Movie Review

The Sound and Fury of ‘The Lighthouse’

At one point in Robert Eggers’s nightmarish dreamscape The Lighthouse, Thomas Wake (Willem Dafoe) holds forth over the cowering form of Ephraim Winslow (Robert Pattinson). Wake curses his acolyte to the depths with intimations  of mythology, Samuel Taylor Coleridge, and Old Testament fire-and-brimstone, as the camera maintains a static shot of Wake’s deeply shadowed face and increasingly crazed face. As Wake finishes, the shot remains on his face before cutting away to Winslow, who finally responds: “All right. I like the cooking.”

This scene is quintessential for the film, a combination of the profound and the comedic that jams together American tall tales, Romantic poetry, Gothic horror, mythological overtones, and Biblical references. Eggers comes out with a baffling, remarkable, messy film that will either work for audiences, or will fail miserably. Or perhaps both, and at the same time.

The Lighthouse’s plot, such as it is, is about Winslow, a former logger now in training to become a “wickie,” or lighthouse keeper, under the tutelage of Wake. The pair are set to be holed up in a lighthouse for two weeks, during which Winslow becomes increasingly annoyed by Wake’s heavy-handed demands and refusal to allow him access to the lamp. When two weeks spirals into much longer, the pair enter into a love/hate relationship fueled by alcohol and incipient madness that threatens to destroy them both.

The Lighthouse deals with masculine myth-making in much the same way that The Witch deals with the violence of patriarchal myths imposed upon the feminine. The central character are less real human beings and more complicated archetypes, fluidly changing their signifieds as rapidly as they shift dynamics. The conflict between Winslow and Wake shifts between comradery and desire, and violent hatred—one minute, the pair are singing and dancing together, the next trying to kill each other with anything to hand. The sudden shifts in tension keeps the audience off-kilter, uncertain what will happen next, or if either man will survive the conflict. The construction of the mise-en-scene begins as claustrophobic and becomes even more so as the film goes on, the slow destruction of the lighthouse and its contents mirroring the dissolution of the men’s sanity. What is real, what’s imagined, what’s madness, and what’s mythology blur together until the viewer is forced to passively accept whatever comes next.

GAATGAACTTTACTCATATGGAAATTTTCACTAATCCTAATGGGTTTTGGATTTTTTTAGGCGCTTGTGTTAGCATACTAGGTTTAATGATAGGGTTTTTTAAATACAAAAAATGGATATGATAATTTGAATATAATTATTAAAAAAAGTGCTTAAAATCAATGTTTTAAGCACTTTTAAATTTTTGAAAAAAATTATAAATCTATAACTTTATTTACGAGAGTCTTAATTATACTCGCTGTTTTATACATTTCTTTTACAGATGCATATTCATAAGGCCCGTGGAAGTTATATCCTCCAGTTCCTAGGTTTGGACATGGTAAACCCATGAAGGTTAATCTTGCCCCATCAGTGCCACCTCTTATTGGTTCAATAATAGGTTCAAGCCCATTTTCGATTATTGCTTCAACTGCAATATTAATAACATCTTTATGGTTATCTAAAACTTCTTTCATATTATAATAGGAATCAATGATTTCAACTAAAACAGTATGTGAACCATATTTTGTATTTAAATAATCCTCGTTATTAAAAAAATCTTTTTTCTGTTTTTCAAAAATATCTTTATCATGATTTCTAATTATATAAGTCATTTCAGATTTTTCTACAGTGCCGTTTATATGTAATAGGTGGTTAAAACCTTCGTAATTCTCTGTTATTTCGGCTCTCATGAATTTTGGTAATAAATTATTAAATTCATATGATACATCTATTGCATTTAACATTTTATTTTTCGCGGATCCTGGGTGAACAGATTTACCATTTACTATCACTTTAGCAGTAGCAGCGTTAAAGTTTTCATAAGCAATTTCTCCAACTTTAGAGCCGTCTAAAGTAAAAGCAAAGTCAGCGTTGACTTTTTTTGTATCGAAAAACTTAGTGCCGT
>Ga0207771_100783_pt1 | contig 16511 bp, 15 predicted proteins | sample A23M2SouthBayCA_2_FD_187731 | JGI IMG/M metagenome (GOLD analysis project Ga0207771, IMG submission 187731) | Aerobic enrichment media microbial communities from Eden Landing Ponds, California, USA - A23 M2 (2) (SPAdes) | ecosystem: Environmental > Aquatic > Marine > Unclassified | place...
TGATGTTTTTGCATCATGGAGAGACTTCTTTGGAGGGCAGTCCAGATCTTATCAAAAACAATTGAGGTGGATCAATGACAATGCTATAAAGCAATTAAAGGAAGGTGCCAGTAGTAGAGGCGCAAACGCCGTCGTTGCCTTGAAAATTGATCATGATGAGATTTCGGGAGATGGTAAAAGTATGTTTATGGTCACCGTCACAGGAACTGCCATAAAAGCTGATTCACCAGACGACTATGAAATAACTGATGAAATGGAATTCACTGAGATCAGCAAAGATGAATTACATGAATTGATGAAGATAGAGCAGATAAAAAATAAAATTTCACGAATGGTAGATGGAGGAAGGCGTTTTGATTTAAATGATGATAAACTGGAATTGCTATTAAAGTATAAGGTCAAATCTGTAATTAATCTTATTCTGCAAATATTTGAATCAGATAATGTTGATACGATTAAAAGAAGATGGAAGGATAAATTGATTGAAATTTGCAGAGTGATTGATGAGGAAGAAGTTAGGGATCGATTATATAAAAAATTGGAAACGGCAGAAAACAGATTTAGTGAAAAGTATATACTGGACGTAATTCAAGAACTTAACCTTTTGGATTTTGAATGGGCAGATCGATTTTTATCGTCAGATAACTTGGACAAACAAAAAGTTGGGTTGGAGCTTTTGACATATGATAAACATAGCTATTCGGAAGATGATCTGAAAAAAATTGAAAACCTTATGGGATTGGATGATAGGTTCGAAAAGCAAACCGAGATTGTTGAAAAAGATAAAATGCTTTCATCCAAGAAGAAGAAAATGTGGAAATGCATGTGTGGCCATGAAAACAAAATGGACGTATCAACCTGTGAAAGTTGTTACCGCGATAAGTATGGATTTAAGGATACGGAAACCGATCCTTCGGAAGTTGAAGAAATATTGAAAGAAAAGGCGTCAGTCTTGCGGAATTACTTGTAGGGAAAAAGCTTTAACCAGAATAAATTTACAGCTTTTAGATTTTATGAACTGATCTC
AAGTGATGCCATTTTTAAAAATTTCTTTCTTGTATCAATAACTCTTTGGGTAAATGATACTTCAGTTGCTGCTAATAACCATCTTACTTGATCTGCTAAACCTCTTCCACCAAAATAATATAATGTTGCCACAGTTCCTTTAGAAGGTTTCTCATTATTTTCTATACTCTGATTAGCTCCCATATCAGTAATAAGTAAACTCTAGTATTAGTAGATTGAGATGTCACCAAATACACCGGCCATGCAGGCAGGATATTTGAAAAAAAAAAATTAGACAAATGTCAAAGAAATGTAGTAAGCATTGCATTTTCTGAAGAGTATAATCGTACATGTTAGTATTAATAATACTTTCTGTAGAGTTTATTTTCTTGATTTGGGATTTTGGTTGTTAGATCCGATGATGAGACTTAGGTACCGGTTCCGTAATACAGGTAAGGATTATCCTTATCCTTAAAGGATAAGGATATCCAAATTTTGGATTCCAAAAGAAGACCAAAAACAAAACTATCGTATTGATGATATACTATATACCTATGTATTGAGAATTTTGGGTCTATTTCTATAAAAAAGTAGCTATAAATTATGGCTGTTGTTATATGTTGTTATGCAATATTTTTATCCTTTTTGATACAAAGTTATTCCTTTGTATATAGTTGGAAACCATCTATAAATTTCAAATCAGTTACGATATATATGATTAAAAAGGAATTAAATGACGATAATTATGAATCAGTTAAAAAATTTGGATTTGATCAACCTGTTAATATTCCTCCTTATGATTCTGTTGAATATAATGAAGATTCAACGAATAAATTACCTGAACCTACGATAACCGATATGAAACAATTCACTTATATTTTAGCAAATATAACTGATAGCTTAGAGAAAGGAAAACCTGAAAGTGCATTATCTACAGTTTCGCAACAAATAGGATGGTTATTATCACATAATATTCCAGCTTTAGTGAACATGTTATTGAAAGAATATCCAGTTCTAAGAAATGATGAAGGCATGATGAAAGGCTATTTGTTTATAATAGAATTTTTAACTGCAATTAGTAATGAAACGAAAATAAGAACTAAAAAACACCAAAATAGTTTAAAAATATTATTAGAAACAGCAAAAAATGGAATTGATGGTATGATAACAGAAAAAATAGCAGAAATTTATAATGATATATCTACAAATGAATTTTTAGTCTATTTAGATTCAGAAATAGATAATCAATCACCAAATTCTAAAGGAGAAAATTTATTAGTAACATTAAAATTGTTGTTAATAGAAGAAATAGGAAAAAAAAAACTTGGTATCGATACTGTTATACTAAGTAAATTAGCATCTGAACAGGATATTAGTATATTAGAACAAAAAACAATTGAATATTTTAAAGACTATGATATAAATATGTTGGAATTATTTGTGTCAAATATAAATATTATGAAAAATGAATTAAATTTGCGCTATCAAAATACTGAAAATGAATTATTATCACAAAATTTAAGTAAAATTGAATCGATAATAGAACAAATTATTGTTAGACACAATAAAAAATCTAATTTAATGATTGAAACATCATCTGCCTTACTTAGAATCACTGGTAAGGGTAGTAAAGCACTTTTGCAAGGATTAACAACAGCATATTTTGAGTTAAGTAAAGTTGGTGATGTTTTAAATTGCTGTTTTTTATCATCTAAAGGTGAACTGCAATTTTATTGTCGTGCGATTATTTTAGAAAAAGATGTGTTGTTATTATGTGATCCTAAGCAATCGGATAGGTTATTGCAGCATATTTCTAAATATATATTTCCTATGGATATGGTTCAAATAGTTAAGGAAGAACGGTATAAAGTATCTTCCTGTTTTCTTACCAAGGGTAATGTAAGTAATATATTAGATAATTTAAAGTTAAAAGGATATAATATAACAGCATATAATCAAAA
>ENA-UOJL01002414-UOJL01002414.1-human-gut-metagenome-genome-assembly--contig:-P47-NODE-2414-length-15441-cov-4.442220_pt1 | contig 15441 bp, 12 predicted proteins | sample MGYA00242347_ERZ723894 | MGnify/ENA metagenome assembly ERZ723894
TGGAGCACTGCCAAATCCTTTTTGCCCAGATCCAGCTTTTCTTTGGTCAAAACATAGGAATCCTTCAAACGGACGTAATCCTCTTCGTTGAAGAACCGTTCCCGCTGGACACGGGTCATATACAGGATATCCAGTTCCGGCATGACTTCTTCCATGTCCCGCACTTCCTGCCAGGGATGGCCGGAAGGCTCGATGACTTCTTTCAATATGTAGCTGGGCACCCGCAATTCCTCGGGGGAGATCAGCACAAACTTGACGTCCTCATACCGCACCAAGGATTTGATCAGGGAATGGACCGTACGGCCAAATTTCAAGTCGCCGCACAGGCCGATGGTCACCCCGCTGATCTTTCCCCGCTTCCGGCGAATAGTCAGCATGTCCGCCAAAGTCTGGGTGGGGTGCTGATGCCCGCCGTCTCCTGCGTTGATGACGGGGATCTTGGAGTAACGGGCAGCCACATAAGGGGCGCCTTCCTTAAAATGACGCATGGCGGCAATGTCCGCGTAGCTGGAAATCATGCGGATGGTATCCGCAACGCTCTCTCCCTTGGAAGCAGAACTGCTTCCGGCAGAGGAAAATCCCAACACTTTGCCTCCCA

This film is entirely dependent on Willem Dafoe and Robert Pattinson. Neither has any place to hide. Dafoe doubles down on an almost cartoonish, “old-timey sailor” character, a sort of mashup of Captain Ahab and Long John Silver, with shades of an Old Testament Jehovah. But it would be unfair to dismiss his performance as a caricature, for he does so much more than that. He’s a riveting screen presence, toeing the line between terrifying and comedic, shifting from one to the other so fluidly that at times he forces the audience to sit in awe of such power. Pattinson has a somewhat clearer trajectory with his character, who pushes back against the autocratic power of his elder and might (or might not) be going insane in the process. But the film is really about the two of them as a combined force, the conflict and the hate and the passion that bubbles and explodes and then dampens down, only to erupt again into either love or hate or, possibly, purple prose.

How much The Lighthouse works or doesn’t depends entirely on your perspective; there’s perhaps no film currently in theaters that so catalyzes the subjectivity of art. Are Dafoe’s raging histrionics too extreme, too off-putting to be comprehensible? Do the hysterical combinations of Romanticism and mythological madness overburden the viewers? Is this entire film an exercise in a director’s hubris, with no real depth to back it up, or is it a wild dive into the American and masculine psyche, conjuring mythic images juxtaposed with bombastic celebrations of Rabelaisian excess? Is it just sound and fury, or does it, ultimately, signify something?

To be honest, I’m not sure. The film worked for me, in the sense that I wanted to return to it, to dive into its wildness and extremity and see what could be dredged from the depths. I left the theater feeling I had seen something profound, even if I wasn’t convinced that it all worked as it needed to. Other viewers –including other critics – took away nothing and wanted to return to it less. And maybe that is what’s ultimately within The Lighthouse, concealed in its winding corridors, bombastic pronouncements, and sonorous booms of the foghorn. Perhaps it’s less about what’s meant to be there, and more about what we take away from it; that the inaccessible light might be our salvation or our destruction, or both at the same time. Perhaps the only thing I can guarantee about it is, like it or hate it, you shall never be bored.

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